Taking Collective Action
The following provides an explanation of each of the 5 key components, which are foundational for effective professional learning teams:
Purpose: We have determined that building a culture of efficacy is the ultimate goal (1.57 effect size). Strengthening the belief that everyone in the building can make a difference is at the CORE of the Impact Team Model. Leveraging professional learning teams to build professional capital in an effort to develop assessment capable learners is key to strengthening efficacy for students. We have not met a teacher that does not want students to take ownership of their learning. We use team time to strengthen student’s ability to:
Know where they are at in the learning.
Know where they are going.
Know their next learning step.
Safety: In the recent 3-year study on team effectiveness, Project Aristotle, Google, where almost all work is done in teams, found that lack of team trust was a common issue in the less effective teams. Psychological safety – conversational turn taking and empathy – matter! Be intentional and transparent about building trust. Sharing your mistakes and challenges is psychologically risky and requires a safe environment. Talk as a team about the importance of trust. Practice sharing something personal. Take a team trust survey (there are many free online versions) and see where your team stands on trusting one another. Have a plan about building trust and check back in every 3-4 months to see how you’re doing. Most importantly, do not underestimate the importance of trusting one another when doing this very important work.
Support: Protected time weekly – Effective professional learning teams need at least 3 hours a month of protected time. We advocate for 45-60 minutes weekly of protected time for Impact Team inquiry cycles.
Advocacy: There is an administrative commitment to protecting team time, and not usurping collaborative time for ‘other business’, ultimately promoting and participating in collaborative inquiry.
Peer Facilitation: Research and practice is clear, all teams need a trained facilitator that ensures the meeting is focused, efficient (roles and norms required here), and balanced (all voices heard). Not one second of time is spent on who’s taking notes, what to bring to the meeting, etc. and filibustering is not allowed. Facilitation can be shared, rotated, and/or a yearlong commitment. In our Model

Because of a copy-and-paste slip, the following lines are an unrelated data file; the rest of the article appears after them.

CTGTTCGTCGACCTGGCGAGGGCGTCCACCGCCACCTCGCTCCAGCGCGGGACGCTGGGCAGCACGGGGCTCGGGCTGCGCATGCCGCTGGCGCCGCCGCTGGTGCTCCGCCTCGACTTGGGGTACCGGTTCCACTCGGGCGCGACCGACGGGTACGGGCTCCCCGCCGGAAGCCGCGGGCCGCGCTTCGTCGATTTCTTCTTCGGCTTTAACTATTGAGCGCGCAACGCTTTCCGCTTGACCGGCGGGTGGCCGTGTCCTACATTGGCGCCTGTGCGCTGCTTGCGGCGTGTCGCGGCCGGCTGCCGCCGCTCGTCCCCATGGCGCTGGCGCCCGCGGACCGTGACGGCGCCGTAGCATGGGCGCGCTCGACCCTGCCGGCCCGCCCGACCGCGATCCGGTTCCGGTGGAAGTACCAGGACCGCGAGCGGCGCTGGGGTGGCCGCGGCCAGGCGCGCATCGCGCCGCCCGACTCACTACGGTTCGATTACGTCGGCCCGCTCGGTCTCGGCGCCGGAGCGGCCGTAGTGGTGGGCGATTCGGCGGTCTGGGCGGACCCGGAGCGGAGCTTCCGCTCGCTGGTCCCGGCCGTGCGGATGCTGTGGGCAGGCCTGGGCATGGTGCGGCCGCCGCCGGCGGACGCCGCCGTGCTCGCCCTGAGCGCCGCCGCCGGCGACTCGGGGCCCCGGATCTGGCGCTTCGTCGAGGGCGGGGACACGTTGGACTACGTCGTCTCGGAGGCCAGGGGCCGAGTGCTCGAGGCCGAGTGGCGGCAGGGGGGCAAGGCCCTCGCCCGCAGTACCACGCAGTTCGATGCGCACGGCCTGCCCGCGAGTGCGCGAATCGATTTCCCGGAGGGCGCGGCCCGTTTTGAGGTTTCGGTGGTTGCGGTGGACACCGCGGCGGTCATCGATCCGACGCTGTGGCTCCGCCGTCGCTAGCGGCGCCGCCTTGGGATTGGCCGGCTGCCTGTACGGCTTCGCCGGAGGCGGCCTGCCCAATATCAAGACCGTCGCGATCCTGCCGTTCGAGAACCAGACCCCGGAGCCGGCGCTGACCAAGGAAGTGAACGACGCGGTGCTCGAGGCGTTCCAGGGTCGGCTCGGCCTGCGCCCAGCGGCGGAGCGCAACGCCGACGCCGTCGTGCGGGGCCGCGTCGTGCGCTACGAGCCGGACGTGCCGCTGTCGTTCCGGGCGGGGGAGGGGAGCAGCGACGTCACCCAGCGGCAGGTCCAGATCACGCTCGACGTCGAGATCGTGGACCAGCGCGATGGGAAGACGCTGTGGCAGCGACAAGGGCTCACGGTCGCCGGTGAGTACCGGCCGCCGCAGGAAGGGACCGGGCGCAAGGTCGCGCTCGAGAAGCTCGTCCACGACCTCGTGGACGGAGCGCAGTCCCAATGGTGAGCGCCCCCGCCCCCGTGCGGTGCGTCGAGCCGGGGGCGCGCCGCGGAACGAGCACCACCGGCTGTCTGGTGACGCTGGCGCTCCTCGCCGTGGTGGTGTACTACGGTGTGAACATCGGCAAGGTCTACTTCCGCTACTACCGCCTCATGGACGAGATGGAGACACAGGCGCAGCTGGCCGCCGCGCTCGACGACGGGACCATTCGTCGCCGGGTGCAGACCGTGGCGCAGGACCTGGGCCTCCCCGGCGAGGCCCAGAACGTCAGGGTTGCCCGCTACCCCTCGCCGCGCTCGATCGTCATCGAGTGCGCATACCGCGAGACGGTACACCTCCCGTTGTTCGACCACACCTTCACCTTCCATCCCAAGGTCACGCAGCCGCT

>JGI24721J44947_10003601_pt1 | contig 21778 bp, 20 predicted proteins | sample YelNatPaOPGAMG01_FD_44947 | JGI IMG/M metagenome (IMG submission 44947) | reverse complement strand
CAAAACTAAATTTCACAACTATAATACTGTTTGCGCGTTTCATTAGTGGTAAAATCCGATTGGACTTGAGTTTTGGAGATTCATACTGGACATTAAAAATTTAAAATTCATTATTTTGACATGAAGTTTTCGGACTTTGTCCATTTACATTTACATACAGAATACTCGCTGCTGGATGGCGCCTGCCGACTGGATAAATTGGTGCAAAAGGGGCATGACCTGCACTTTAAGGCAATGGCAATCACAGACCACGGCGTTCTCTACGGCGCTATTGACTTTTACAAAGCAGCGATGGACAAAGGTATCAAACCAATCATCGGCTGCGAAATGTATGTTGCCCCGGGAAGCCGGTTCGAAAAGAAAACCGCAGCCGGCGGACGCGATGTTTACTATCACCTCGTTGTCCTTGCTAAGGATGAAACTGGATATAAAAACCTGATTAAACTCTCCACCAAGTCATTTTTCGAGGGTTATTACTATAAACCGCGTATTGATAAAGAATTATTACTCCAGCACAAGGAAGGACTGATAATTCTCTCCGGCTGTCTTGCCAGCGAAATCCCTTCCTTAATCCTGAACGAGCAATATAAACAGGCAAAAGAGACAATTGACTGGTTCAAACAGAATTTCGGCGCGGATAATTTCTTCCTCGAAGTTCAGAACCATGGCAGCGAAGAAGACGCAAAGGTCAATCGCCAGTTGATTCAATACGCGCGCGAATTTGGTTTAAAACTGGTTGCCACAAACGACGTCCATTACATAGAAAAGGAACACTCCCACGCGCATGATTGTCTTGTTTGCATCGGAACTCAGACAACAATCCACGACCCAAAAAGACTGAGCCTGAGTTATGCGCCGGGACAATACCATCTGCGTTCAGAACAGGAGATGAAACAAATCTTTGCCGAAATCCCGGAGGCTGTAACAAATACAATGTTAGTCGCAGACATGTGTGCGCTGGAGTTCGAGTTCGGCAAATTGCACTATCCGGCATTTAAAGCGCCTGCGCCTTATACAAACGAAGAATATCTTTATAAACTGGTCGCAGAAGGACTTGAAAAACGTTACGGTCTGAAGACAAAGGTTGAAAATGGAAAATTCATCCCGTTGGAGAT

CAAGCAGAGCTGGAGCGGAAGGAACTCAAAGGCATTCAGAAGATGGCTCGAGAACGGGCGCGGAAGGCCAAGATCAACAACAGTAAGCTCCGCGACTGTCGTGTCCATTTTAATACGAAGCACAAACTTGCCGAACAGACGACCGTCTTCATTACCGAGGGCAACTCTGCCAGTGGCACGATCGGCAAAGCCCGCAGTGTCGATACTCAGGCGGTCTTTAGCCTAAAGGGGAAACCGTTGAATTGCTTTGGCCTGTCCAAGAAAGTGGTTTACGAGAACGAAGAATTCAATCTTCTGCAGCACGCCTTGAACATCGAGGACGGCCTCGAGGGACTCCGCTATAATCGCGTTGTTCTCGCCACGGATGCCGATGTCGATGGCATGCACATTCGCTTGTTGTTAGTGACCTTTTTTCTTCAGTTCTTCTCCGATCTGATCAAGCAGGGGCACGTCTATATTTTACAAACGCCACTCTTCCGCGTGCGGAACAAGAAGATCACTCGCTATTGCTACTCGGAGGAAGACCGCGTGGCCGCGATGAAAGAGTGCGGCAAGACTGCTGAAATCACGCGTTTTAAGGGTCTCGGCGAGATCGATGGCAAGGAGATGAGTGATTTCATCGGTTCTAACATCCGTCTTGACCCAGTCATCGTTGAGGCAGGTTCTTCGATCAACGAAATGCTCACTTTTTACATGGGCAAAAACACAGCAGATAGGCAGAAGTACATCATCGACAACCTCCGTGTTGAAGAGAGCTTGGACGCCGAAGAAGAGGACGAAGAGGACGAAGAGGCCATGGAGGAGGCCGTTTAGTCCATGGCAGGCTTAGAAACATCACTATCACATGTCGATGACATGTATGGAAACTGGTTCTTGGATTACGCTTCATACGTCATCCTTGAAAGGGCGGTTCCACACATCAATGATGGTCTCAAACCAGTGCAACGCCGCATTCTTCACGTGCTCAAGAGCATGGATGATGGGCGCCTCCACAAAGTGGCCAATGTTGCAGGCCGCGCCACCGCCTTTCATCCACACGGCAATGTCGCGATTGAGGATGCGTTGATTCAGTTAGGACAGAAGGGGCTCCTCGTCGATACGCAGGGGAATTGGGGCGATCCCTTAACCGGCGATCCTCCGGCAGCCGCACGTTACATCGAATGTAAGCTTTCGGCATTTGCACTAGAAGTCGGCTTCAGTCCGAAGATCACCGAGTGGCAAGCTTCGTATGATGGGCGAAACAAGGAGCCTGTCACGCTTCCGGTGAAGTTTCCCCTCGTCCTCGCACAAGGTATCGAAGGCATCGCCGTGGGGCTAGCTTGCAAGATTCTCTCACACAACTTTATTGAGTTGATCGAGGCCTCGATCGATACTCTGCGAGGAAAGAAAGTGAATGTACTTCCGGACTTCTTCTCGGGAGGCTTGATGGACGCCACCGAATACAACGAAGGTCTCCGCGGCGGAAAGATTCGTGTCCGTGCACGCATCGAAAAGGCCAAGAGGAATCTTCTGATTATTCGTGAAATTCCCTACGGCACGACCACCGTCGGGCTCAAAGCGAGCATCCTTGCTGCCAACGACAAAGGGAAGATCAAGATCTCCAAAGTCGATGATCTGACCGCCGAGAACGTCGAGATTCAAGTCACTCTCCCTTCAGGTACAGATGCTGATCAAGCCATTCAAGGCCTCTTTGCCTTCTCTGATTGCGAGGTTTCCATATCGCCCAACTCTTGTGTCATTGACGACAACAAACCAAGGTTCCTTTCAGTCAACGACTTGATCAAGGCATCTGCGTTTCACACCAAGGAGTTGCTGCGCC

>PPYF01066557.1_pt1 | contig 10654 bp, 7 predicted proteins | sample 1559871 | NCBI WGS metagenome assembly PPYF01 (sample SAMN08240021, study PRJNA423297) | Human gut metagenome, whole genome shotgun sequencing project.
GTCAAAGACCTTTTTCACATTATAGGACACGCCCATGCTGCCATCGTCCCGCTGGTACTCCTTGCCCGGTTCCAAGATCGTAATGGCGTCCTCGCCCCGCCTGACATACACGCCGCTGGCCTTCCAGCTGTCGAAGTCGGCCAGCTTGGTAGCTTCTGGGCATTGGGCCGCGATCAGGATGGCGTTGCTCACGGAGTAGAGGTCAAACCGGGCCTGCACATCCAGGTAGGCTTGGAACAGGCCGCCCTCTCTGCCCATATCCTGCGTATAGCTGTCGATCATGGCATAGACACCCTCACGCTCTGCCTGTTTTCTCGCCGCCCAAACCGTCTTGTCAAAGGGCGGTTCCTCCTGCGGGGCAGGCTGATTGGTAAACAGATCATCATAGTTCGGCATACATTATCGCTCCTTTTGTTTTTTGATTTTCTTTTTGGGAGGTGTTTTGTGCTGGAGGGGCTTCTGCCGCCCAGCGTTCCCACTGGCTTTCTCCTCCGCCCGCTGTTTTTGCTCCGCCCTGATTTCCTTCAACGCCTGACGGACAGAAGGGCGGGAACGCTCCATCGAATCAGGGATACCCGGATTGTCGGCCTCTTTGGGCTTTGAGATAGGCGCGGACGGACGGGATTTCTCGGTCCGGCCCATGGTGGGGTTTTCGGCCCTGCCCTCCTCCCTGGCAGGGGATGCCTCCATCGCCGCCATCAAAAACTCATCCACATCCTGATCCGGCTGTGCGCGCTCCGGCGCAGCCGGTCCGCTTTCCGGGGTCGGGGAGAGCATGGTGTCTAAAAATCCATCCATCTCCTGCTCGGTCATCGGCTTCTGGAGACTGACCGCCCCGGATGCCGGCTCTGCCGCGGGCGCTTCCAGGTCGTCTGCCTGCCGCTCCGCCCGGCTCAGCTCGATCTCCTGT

Teams approach, we build facilitation skills naturally and always require an administrator plus a volunteer (or two) to learn the basics. Teams need to learn how to conduct a hassle-free efficient meeting. Think of this as developing a 21st century skill. With practice, teams learn effective ‘teaming’ by following set, published protocols based on the purpose of the meeting. The Impact Team model utilizes 8 purposeful protocols to guide collaborative inquiry in an effort to develop assessment capable learners and to strengthen efficacy.
Collective Action: Analyzing, dialoging, intense conversations are important, but without concomitant ACTION following the discussion, what’s the value to students? To be blunt…so what? Impact Teams are about thoughtful, strategic action to ensure high levels of student and teacher learning. Impact Teams are about building and sharing knowledge to take responsive, collective action in service to student learning.
Growing from Within
Schools don’t get better from the top down. They get better from learning and growing from within. And the core of the ‘within’ is teachers learning from one another to improve practice, to continuously learn from one another to be the best they can be in service to all students. We know how outrageously complicated teaching and learning is in today’s world. It’s simply not possible to teach well alone. We must work together purposefully, efficiently, and effectively to have a positive impact on all students. And in doing so, our schools become learning cultures that are models for:
Positive productive relationships
Rigorous and aligned expectations
Student and teacher efficacy – the belief that we will succeed
What are your next steps in expanding Impact Teams in your school or system?
By Paul J Bloomberg & Barb Pitchford